Israel has a problem: It doesn't know what to do with its occupied territories.

These two highly publicized pieces of land - the Gaza Strip and the West Bank - are spoils, of sorts, of the infamous 1967 Six-day War.But few, if any, on either side are enjoying the spoils.

Certainly, a spokesman for the Israeli Defense Forces with whom I spoke isn't enjoying it. On his desk were three phones - kind of symbolic of his work load, I think.

"Busy day?" I asked, after several interruptions.

"Busy life," he responded.

And I think he meant it.

I got the feeling that he wasn't particularly comfortable with his job - or the role of the IDF in the occupied areas. But he fully believed the role to be essential and was committed to fill it.

"People in uniform don't make the decisions," he explained. "But the politicians have made two decisions (that affect us).

"First, they decided not to decide the future of the (occupied) territories."Second, they decided that as long as a decision about the territories is up in the air, that the IDF is responsible for the territories."

What that means is that 1.7 million Palestinians - who are not citizens of Israel - are living under control of the Israeli army.

And that is, in many respects, a unique problem. Although wars and refugees are commonplace in history, refugees are usually resettled in the areas to which they fled.

"The only exception to that . . . is the Palestinians," said political analyst Yosef Goell, writer for the Jerusalem Post.

"This is a very humanly painful thing, but it's how the world is," he said. "By not resettling, the world is allowing the problem to fester and worsen."

Palestinians I met would probably not disagree with that; the problem is certainly festering. And though the Palestinians are the ones who are now suffering the most, both sides seem weary of the conflict.

But that doesn't mean it'll soon be resolved.

The fact is that Israel can't figure out what to do with the territories.

The majority of Israelis, Goell says, believe Israel needs the occupied territories for security, but they would be willing to return some of the land in exchange for peace.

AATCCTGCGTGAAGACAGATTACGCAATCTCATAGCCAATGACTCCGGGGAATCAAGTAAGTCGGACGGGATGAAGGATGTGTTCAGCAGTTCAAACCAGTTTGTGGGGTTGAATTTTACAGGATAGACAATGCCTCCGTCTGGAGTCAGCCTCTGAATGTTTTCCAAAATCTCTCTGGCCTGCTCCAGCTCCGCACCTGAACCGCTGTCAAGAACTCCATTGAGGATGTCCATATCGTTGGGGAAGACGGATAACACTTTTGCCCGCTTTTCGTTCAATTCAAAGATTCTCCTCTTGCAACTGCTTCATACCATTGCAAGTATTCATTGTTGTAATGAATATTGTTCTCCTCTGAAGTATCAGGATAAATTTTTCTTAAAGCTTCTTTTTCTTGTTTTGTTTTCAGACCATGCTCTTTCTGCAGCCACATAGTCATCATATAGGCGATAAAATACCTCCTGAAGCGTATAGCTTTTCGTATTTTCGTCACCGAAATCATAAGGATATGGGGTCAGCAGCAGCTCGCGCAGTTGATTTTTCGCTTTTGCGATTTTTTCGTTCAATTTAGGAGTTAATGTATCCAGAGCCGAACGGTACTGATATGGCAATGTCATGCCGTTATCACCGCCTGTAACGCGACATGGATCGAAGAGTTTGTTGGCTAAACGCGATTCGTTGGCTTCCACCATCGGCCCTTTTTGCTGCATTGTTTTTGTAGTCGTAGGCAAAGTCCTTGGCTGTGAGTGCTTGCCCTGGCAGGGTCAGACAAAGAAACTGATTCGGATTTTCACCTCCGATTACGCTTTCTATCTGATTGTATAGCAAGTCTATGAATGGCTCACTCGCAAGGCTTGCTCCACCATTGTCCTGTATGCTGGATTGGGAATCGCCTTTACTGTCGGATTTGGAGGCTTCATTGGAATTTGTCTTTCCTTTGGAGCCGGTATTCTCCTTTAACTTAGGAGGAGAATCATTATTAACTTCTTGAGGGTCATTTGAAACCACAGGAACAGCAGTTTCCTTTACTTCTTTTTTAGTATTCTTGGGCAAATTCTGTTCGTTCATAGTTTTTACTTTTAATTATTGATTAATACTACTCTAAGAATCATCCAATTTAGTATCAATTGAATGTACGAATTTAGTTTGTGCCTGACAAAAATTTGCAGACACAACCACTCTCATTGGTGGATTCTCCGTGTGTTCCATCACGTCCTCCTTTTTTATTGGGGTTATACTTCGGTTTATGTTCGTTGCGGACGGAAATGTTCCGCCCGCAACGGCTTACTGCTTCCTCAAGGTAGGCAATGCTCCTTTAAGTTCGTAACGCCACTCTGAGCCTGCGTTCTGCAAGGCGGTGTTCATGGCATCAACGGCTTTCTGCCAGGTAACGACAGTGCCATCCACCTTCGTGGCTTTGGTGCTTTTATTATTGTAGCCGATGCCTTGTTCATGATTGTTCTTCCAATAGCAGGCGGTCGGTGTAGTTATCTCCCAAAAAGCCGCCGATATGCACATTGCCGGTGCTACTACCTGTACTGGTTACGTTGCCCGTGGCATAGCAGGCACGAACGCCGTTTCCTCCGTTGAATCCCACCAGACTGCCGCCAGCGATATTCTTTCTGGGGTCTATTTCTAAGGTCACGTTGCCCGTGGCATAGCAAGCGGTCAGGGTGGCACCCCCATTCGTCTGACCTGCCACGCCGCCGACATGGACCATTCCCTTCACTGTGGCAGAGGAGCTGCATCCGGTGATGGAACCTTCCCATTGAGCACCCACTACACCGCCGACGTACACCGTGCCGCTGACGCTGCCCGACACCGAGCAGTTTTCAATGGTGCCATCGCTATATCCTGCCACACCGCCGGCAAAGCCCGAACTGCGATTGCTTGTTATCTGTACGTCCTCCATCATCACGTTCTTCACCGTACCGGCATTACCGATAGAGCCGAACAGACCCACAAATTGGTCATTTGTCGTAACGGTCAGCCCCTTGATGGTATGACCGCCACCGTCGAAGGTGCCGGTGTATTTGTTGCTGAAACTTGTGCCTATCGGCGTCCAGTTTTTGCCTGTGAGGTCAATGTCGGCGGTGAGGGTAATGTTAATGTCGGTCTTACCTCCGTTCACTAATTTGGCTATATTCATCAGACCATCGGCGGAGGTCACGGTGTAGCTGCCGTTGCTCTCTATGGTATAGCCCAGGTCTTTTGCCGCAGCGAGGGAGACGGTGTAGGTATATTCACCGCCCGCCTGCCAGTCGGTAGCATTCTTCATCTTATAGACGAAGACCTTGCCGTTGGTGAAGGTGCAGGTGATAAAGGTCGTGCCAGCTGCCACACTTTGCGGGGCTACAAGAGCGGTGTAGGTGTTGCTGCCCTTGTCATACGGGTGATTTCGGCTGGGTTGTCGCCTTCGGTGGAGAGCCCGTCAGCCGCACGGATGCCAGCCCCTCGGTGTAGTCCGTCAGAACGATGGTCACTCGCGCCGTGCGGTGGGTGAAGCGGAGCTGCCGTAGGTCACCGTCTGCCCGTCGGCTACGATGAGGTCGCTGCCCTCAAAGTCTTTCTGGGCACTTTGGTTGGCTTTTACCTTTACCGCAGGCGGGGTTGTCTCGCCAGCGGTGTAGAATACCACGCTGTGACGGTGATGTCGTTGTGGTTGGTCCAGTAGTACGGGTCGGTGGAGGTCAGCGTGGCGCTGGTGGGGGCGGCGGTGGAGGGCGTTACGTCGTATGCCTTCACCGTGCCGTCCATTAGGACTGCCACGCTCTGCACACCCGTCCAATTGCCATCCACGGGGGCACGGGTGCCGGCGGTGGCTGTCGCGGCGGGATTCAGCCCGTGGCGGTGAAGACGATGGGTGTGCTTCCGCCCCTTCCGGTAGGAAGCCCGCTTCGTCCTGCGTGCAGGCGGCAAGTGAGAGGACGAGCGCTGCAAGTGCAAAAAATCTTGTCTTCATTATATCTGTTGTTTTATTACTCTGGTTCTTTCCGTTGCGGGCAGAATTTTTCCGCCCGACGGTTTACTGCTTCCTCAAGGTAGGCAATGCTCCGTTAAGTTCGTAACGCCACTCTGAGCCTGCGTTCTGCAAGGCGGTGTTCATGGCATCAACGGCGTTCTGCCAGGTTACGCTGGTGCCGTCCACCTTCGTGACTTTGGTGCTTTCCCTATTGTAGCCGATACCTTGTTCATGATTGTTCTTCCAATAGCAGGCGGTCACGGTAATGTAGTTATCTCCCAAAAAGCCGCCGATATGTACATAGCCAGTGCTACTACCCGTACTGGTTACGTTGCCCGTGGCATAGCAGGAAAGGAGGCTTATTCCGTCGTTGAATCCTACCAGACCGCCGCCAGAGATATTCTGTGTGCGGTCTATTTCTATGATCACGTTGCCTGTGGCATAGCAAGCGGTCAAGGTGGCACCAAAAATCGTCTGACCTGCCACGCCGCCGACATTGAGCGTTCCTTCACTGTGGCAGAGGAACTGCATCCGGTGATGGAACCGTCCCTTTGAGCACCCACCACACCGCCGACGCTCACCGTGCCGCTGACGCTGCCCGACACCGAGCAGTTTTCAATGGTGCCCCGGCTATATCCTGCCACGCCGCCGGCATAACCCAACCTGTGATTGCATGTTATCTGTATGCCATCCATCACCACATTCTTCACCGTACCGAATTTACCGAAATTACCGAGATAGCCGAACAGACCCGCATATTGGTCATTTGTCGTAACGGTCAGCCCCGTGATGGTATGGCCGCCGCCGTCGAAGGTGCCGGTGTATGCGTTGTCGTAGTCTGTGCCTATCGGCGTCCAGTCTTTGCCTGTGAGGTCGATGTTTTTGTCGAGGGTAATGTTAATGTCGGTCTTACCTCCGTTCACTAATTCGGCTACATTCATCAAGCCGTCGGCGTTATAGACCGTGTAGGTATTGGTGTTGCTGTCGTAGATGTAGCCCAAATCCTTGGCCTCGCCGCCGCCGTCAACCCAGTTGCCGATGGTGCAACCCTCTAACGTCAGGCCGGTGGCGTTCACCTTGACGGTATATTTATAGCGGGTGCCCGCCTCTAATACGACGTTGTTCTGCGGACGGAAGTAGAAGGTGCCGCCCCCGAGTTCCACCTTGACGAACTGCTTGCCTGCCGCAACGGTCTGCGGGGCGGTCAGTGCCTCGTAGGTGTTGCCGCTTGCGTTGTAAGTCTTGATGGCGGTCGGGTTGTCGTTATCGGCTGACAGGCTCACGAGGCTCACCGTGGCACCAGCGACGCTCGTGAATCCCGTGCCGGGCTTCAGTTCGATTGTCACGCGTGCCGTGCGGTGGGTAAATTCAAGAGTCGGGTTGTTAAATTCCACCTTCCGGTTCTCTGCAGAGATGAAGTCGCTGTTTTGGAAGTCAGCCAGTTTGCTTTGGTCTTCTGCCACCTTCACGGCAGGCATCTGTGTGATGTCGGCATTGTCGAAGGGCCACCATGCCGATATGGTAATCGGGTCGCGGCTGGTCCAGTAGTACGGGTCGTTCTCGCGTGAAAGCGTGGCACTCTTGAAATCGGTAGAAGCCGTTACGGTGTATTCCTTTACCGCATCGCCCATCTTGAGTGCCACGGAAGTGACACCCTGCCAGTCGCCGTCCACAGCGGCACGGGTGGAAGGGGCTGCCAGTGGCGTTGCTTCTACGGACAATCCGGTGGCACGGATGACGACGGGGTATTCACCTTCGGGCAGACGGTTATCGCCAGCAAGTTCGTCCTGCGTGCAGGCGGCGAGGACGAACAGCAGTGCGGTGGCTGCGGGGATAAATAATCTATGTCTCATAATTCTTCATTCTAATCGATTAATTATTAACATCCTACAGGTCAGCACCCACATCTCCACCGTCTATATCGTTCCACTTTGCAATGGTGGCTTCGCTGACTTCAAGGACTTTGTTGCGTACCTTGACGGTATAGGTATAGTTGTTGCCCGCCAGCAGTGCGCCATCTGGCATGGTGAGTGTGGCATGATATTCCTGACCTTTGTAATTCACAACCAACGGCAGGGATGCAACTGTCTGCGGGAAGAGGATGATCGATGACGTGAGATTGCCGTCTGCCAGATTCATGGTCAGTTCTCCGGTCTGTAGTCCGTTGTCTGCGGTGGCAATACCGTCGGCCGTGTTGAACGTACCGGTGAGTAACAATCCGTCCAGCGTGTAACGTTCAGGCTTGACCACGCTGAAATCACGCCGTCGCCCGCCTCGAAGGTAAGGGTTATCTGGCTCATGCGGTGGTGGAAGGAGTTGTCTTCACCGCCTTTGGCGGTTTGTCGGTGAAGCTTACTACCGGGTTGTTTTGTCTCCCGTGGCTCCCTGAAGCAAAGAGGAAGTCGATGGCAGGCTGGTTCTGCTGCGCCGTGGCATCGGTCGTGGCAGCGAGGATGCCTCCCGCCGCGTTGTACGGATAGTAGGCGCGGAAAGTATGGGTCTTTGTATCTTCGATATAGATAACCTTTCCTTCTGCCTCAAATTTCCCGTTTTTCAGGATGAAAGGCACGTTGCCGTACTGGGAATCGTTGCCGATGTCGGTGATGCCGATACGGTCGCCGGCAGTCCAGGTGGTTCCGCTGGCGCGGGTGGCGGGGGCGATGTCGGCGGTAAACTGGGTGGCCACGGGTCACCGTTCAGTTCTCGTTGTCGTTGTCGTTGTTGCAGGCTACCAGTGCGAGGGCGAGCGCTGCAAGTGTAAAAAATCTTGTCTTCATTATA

The rest believe the land is theirs - either through an act of God or an act of war - and the Palestinians, or any Arabs for that matter, have no right to be there at all.

Officially annexing the areas - and making the 1.7 million Palestinians citizens - is out of the question. Within a decade or so, the Palestinians would outnumber the Israelis - and control the state.

"Most Israelis would probably love to get out of the territories and off the backs of the Arabs - in exchange for peace," Goell said. "But I am absolutely convinced that if we get out, there will be no peace. A Palestinian state will be used to further the Arab-Israeli conflict."

The Arabs "have been saying for 40 years that they want me (the Israelis) out. For the past two years they've been saying there is room for both of us. But I'm absolutely justified to be suspicious as hell of their supposed change of heart," Goell said.

His voice now rising, showing the fervor of his conviction, he continued.

"The only reason they might have changed is because they are hurting. They certainly haven't turned into Jew-lovers. To my regret, there is not the slightest sign that" they have changed.

And even if they have changed, the problem remains, Goell told me, because peace with Palestinians in no way guarantees peace with other Arab factions and nations.

So, as one longtime American observer told me Israel "is a society in crisis. The occupation (of the West Bank and Gaza Strip) goes against the very ideology (of democracy) upon which the state was founded."

But Israelis firmly and unequivocally believe that, as an island in the middle of an Arab sea, they must protect their security.

And yet, the dream of security remains elusive. This point was driven home to me one Saturday morning as I walked through East Jerusalem, the Arab sector of the city, and an Israeli policeman asked me where I was from.

"You ever heard of Utah?" I responded.

"Oh yeah," he said, "I'm from Portland."

Like most Israelis, he had immigrated to this Jewish nation. When I asked why he'd come, he said he'd just always wanted to do it.

"Are you armed," I asked, because, unlike most soldiers or policemen, he had no automatic rifle hanging from shoulders.

"Oh yeah," he said "we're always armed. And we wear these things (pointing to his flack jacket) so one of these guys won't stab us."

As I looked around at "these guys" - the Arabs - I thought he was being a little overzealous. But about an hour later and block away, a 35-year-old Palestinian woman stabbed an Israeli policeman.

The officer was not injured. The woman was shot in the head and killed.